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Half a Minute

A brief account of the main features of the Annual General Meeting.

Opening bang on time with no question as to whether a quorum was present or not, the meeting got off to a good start.  "Sett" was elected chairman.

After a query on the validity of the ballot papers, the preliminaries were soon over, with tellers duly appointed; member’s resolutions collected, and last year's minutes taken as read.  After a short discussion, the meeting went on to the Hon. Sec’s report, and his verbal additions to the published text.  These, in fact, caused no comment and the meeting went on to discuss our boundary problems, which it finally referred to the new committee.

The Hon. Treasurer's report, together with the Hon. Auditor’s report followed.  This latter is to be part of the official agenda in future. It was agreed that the new committee look into club finances in detail and might have to put the sub. up if it cannot be kept at its present level by suitable economies.

The Caving Sec.'s report produced no comment, except for the public declaration by the Caving Sec. (when asked by, the Hon. Sec.) that he agreed that the B.E.C. was the best club on Mendip.  Is this the start of a series of oaths of loyalty which club officials will be required to swear?

The Climbing Sec's report went through even faster, with no comment at all by the meeting and even that guaranteed discussion raiser - the Tacklemaster's Report - produced little in the way of discussion.  A vote of thanks to Dave Turner was recorded for stepping into the breach at such short notice.

The Hut Warden's report produced a little discussion centred mainly around costs which, it was finally pointed out, were already subject to the findings of the new committee.  The Hon. Librarian's Report; Caving Publications Report; B.B. Editor's report and Hut Engineer's Report were all dealt with in what must surely be record tine.

With the main business safely over, the meeting went to the first of the resolutions - that by the Ian Dear Memorial Fund Committee to change its rules.  It was at this stage that the A.G.M. broke completely with tradition when Mike Palmer suggested an adjournment until the next day, owing to the very large amount of business still to be dealt with.  Encouraged by George Honey, the Chairman read out all the further business, which made the meeting realise that Mike P. certainly had a point.  In accordance with the general feeling, the Chairman adjourned the meeting.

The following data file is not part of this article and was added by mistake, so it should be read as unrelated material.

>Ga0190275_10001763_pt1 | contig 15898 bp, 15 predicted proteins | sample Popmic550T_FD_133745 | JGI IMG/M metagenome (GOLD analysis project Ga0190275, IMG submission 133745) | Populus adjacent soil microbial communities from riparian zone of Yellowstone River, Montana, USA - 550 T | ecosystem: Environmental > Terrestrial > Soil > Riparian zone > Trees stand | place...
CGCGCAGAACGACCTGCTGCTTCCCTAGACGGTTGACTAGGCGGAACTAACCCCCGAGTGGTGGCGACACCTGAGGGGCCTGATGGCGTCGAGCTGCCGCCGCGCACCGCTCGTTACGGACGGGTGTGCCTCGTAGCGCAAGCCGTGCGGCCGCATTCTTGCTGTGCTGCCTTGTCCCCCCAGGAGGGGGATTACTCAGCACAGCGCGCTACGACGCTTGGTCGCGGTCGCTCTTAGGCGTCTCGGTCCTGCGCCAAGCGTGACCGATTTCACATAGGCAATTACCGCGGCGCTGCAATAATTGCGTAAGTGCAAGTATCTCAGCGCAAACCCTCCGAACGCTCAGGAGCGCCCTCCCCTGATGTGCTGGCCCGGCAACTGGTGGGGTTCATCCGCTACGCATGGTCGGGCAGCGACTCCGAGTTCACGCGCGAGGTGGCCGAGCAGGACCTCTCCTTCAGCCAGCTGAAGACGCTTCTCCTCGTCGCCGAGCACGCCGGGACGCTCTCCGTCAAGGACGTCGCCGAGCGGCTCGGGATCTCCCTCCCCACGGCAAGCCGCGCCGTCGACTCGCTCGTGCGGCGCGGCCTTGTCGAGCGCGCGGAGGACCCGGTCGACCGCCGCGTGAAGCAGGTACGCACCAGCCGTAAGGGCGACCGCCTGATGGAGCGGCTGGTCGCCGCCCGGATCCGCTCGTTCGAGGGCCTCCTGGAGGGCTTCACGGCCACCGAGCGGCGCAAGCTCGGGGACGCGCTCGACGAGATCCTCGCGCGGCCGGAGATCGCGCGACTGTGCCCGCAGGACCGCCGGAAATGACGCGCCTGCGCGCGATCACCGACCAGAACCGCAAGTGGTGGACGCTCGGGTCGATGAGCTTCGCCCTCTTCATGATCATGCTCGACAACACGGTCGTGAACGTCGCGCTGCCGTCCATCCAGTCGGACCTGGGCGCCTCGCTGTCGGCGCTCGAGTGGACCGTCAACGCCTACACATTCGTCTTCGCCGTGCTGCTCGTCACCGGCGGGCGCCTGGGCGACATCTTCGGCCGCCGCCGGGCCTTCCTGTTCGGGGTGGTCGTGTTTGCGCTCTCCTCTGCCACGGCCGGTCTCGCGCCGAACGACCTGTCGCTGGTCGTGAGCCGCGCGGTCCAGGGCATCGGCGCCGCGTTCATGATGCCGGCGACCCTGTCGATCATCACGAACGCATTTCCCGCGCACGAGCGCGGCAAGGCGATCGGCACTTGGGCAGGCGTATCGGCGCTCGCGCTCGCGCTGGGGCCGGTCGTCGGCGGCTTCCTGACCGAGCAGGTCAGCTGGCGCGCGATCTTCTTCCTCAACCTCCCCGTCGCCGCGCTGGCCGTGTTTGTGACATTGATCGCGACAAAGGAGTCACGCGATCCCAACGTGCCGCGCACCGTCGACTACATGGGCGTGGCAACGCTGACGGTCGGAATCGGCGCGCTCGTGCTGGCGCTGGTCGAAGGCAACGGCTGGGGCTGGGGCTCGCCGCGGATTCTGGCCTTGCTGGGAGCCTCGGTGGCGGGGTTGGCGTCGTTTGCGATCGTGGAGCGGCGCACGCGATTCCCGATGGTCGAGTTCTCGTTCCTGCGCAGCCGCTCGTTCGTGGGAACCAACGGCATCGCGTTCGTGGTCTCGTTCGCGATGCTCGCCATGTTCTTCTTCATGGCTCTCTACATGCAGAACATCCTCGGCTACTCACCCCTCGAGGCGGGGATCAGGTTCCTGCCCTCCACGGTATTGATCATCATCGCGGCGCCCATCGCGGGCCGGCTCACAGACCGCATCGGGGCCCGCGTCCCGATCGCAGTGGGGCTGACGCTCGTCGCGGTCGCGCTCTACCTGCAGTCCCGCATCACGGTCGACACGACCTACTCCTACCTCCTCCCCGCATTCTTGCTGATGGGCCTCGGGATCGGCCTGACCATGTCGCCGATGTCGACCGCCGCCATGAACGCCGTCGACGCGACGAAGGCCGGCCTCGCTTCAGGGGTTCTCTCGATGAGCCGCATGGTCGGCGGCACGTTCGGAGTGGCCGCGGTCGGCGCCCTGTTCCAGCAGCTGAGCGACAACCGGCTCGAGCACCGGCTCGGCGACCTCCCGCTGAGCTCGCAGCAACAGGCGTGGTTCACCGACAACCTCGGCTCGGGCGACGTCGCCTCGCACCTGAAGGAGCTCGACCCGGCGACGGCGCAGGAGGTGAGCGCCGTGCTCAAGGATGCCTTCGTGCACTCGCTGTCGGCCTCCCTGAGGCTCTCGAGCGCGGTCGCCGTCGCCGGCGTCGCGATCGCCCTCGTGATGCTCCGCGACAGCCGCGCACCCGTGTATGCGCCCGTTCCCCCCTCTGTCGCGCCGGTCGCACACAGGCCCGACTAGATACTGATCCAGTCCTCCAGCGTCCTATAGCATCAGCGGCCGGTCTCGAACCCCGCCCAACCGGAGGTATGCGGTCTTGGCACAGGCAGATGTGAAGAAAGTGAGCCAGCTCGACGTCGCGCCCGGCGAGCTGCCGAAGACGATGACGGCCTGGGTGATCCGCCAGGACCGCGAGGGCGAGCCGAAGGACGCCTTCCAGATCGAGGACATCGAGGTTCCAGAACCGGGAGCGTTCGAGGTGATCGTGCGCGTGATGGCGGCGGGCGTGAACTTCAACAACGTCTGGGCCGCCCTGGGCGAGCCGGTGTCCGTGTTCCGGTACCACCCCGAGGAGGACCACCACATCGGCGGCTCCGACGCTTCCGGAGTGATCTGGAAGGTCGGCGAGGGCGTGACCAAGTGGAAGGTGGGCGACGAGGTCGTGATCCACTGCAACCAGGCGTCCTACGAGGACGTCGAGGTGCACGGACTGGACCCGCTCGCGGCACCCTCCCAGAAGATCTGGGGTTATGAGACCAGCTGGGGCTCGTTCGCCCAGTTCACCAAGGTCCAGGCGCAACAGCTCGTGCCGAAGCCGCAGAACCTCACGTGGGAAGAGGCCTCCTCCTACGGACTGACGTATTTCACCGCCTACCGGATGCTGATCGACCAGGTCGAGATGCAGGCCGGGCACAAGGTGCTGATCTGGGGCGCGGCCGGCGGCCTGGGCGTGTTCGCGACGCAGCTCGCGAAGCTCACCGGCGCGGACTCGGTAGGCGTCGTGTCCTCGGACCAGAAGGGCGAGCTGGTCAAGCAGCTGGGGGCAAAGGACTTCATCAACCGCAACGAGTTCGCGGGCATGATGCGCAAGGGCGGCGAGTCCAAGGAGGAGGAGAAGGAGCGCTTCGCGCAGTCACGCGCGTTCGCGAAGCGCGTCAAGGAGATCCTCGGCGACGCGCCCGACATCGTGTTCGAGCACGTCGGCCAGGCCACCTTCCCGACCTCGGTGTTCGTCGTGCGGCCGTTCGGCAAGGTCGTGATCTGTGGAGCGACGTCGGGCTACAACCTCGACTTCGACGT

At 2 pm. on the Sunday, the A.G.M. continued with a good starter.  A resolution to drop the word 'junior' from our description of younger members.  This was defeated, and the meeting went on to the I.D.M.F. rules.

A blow-by-blow account of the next two hours (all in rhyme!) will be found on the Belfry notice board. It is sufficient to say here that the meeting - with the best of intentions - found itself neatly trapped in a procedural difficulty of its own making.  The finally amended rules were eventually passed with three against.

A resolution that 'No provisional member shall be able to propose or second membership applications' was ruled by the chairman to be a constitutional change but that its acceptance by this A.G.M. should enable it to be put to next year's A.G.M. without any further discussion.

Various proposals affecting the voting methods were taken en bloc by the Chairman and eventually referred to the new committee.  The advice of the A.G.M. to this committee being that the ballot should be secret.

Another batch of resolutions affected the dates of the A.G.M. and dinner.  A discussion resulted in a proposal to hold the A.G.M. at 10.30 am at the Belfry to be followed by the Annual Dinner that evening.

A number of further resolutions followed.  It was agreed that, wherever possible, the committee should advertise any proposed co-opted positions.  The automatic retirement of all committee members after three years was defeated by a single vote.  A resolution tightening up the entrance qualifications was finally defeated after a discussion on the merits of the provisional scheme.  It was decided, by another resolution, to investigate forming a sub-aqua section.  The publication of Club Officer’s reports in the B.B. was referred to the committee and, finally, a proposal to phase out life memberships, was defeated with the proviso that if they do not keep in touch, they will be conveniently forgotten.

The dinner which followed was, although not the best by a long chalk, reasonably within the B.E.C. tradition. The actual meal was reasonable - and at least hot.  The later entertainment consisted of a punch and Judy show produced and directed by Oliver Lloyd, which was very well received followed later still by a typical piece of B.E.C. organisation - a film with a difference.  With the usual low cunning of the B.E.C., opportunity was taken to get the effect of two films from one.  On the first occasion, some new caving techniques were demonstrated in which cavers caved backwards while talking what appeared to be some central European dialect while all the time, a small group round the projector worked like beavers on their next project.  Eventually, by courtesy of people like 20th Century Palmer, Metro-Goldwyn, Prewer etc., we were able to see the same cavers moving forwards and speaking English - punctuated only by occasional growls, which seemed to occur when they found a prehistoric bone or two.

More seriously, our thanks, as usual to the organisers.  The B.E.C. dinner, after the debacle of 1971, seems to be getting back to form.  Let us hope that people will come forward in plenty of time who will be prepared to make next years dinner one of the really great club dinners.

Alfie.